“Many of my older patients, especially with dementia, probably won’t be able to take a pet on their own,” he says, especially when it comes to exercising or feeding them. In the end, Schuchman said comfort is one of the most important things for people with dementia.
“Anything that brings someone joy is important.”
Kennedy, who purchased the cat after several residents requested a live pet in the community, says Henry has been a valuable asset, so much so that they hope to buy another – perhaps the dog version for the residents who don’t like cats, Kennedy says. Staff has scheduled the robotic cat for individual and group visits during the week, allowing residents to play with him.
“We get a lot of personal interactions with people who don’t necessarily come out of their rooms or don’t necessarily interact in group programmes,” she says, adding that the cat has been especially useful for residents with memory deficits like dementia or Alzheimer’s disease, some who cannot distinguish whether Henry is a real cat or not.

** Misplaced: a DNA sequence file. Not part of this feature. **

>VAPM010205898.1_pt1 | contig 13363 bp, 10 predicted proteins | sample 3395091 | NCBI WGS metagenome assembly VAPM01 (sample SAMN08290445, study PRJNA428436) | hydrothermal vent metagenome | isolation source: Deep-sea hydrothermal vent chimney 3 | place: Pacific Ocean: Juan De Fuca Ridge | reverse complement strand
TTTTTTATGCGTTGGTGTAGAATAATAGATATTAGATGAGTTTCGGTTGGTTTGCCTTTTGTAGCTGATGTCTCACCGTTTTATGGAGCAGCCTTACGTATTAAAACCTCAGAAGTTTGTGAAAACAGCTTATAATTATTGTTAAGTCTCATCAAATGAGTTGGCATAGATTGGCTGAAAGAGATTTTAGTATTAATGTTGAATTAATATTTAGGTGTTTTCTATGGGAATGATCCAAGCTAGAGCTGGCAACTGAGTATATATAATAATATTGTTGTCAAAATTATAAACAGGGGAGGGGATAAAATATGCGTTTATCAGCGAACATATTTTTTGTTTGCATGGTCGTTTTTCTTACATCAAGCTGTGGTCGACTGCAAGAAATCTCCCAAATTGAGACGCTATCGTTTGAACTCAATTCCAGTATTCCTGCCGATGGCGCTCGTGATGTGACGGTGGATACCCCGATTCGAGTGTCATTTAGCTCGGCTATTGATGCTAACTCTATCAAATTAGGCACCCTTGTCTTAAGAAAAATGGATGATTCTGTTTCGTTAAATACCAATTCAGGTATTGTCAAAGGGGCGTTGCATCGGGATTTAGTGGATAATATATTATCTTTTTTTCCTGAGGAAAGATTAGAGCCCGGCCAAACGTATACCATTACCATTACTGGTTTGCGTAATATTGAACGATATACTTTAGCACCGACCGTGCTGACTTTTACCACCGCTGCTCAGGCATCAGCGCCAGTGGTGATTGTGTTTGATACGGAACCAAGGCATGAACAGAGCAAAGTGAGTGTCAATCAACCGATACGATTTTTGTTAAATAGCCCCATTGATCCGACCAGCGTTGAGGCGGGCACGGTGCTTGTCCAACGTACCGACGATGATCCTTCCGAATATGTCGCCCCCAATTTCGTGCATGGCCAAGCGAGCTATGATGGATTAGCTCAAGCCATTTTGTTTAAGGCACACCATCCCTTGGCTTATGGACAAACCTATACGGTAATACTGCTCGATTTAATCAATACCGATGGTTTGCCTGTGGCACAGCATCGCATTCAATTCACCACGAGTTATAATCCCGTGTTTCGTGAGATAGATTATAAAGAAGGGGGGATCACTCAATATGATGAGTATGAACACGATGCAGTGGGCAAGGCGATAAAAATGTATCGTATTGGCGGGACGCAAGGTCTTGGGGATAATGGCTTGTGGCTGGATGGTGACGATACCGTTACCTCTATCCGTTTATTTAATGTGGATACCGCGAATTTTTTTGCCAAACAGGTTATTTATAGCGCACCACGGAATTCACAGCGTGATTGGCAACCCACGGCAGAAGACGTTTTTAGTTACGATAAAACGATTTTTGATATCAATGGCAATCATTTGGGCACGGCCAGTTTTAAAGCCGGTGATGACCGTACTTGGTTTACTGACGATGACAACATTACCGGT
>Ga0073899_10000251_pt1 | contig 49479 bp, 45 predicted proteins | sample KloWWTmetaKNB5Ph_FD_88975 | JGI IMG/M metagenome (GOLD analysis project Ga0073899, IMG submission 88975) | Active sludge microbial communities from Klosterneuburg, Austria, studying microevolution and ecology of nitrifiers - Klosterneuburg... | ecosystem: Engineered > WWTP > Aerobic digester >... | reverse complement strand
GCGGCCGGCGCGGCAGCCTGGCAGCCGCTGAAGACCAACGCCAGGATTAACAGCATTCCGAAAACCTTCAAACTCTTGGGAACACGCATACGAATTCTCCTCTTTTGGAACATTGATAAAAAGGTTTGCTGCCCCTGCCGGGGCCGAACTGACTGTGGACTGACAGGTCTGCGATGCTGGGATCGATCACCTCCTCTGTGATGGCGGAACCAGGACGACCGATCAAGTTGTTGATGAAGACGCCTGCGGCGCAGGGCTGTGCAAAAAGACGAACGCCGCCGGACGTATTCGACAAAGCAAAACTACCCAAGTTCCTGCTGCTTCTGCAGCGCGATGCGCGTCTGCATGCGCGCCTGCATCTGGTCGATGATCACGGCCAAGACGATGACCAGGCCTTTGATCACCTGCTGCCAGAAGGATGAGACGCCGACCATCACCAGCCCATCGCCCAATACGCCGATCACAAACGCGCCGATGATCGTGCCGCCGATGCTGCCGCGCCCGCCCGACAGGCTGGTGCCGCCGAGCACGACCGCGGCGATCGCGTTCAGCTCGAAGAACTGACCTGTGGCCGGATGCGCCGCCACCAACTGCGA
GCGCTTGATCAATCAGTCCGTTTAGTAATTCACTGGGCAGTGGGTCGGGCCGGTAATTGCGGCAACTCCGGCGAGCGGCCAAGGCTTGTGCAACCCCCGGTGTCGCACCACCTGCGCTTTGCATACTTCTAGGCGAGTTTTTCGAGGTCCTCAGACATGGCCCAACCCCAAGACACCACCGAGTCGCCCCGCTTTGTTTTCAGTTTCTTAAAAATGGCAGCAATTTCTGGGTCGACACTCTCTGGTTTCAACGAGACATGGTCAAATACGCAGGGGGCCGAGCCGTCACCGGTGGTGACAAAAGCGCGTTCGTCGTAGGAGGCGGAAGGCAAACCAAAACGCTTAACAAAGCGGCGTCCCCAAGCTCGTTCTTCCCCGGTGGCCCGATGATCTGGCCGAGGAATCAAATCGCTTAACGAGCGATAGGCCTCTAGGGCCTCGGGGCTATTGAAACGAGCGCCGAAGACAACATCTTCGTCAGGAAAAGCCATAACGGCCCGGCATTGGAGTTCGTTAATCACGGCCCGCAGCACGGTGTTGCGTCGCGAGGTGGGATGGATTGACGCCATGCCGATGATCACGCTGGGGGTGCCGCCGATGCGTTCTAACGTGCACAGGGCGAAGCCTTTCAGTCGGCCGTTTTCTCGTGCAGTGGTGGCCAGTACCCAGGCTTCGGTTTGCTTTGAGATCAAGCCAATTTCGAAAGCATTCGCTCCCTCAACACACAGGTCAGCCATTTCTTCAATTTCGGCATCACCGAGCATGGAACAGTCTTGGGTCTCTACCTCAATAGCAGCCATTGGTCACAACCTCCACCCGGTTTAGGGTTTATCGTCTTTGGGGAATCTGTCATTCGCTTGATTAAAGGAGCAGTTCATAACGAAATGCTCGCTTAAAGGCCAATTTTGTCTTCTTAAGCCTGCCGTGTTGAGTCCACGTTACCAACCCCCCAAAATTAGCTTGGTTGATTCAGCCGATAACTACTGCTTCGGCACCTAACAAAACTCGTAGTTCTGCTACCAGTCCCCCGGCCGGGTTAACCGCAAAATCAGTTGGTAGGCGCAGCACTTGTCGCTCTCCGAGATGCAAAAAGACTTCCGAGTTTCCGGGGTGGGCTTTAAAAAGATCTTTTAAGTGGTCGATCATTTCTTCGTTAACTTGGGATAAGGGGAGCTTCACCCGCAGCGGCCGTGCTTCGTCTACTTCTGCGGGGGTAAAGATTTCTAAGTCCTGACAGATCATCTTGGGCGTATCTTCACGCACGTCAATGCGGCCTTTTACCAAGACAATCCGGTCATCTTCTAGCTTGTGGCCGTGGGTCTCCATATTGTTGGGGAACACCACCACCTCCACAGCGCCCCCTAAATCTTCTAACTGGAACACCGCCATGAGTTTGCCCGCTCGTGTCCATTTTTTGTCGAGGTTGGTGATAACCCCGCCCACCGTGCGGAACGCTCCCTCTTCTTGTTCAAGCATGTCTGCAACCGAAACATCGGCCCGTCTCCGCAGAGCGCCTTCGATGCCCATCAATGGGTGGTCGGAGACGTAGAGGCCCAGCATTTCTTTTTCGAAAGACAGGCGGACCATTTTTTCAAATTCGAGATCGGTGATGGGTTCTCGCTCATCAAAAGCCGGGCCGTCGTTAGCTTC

“With Henry, it’s nice because we can have the residents hold them and they’ll just sit there and interact with him,” she says. “There are no step-by-step instructions. It’s an informal interaction.”
Anne Dongarra, a resident at Glen Meadows, intently pets Henry in the retirement community’s lobby.
“If you rub her like this, she’ll purr. You hear that?” says Dongarra. “Listen to her, she’s purring. … You’re going to meow at me now, huh?”
“I’ve had a cat all my life. I had one when I was a baby. Its name was Winky,” she says. When asked about why she likes Henry, she responds simply: “A pet’s a good thing to have.”